Listening to a CNET podcast today, I learned that Amazon's new "Unbox"
service commits a few faux pas - and arguably some unpardonable sins -
in how it interacts with users.
Amazon Unbox, a video download service, does the following:
-Requires users to download a media management and player application.
-The application sets itself to start when you start Windows - without
asking the user's permission.
-The program doesn't provide an option to not start with Windows. (You
have to manually configure your system to prevent Unbox from starting -
a skill that is beyond the average user.)
-Even when the application is prevented from starting with Windows, it
launches a service and tries to phone home.
-When the user attempts to uninstall the program, Unbox requires the
user to provide their Amazon username and password before permitting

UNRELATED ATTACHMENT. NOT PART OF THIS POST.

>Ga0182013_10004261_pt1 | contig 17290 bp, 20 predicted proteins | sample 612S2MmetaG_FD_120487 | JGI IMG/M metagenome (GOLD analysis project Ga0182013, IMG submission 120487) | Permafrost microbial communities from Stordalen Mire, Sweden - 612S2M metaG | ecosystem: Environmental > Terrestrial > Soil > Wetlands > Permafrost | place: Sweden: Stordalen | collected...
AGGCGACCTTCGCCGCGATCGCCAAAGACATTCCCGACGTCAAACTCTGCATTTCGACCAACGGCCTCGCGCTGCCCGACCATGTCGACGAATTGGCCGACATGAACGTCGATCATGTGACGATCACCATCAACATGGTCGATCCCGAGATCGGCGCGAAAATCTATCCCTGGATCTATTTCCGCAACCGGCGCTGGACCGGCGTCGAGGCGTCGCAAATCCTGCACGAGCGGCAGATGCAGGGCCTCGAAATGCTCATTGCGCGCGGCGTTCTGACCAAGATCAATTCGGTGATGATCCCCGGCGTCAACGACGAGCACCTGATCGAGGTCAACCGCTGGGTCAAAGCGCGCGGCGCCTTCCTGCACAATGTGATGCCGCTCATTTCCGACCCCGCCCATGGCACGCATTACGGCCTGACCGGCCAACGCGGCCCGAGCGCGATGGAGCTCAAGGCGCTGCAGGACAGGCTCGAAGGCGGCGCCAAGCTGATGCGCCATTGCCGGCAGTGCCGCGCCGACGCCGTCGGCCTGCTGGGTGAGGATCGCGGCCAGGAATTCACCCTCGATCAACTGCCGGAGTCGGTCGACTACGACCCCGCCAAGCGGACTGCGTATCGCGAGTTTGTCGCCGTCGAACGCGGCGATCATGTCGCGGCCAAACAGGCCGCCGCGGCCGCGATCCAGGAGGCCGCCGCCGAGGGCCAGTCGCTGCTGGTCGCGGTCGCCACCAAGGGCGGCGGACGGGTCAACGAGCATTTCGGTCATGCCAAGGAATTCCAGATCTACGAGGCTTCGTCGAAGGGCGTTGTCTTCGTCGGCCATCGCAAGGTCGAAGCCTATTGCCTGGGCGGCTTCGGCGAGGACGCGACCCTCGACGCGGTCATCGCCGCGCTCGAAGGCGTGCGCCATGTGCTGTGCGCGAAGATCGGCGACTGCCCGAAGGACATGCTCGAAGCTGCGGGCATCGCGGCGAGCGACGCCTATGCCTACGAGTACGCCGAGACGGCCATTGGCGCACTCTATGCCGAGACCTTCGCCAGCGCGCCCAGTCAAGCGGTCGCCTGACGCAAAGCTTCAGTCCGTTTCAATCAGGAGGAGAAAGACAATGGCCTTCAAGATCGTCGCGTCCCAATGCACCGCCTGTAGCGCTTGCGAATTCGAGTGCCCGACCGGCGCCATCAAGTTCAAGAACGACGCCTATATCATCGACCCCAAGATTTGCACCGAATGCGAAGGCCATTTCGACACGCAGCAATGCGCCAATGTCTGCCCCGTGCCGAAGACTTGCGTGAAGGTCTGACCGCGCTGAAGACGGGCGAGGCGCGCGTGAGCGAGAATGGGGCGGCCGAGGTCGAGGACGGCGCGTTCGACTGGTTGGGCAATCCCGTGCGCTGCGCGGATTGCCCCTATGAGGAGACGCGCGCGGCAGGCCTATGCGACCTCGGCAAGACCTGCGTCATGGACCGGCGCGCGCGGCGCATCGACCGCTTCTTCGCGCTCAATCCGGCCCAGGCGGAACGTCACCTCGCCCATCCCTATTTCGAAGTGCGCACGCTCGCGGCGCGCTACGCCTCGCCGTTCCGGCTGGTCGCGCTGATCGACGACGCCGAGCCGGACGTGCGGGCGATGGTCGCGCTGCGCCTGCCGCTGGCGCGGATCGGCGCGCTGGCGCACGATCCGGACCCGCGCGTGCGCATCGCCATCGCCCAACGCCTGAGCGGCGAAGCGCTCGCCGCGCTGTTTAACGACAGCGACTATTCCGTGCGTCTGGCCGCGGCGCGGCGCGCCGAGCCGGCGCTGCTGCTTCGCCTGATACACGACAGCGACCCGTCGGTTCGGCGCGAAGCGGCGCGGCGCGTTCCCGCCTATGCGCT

Windows to uninstall it.
Now, no sane interaction designer would intentionally design an
application to behave as rudely as Unbox evidently does. I surmise that
this poor behavior arises from the misguided desire of product
management to always ensure that the application is available to the
user, as well as the desire to collect as much user & system data as
possible. (I've witnessed both these desires in organizations I've
My questions to the list:
-What tactics have you developed to defend against treating the users
(and their computers) poorly?
-How can you in the role of experience designer most effectively educate
and influence your product mgmt, marketing, and engineering teams so
that they don't make bad decisions about the user experience?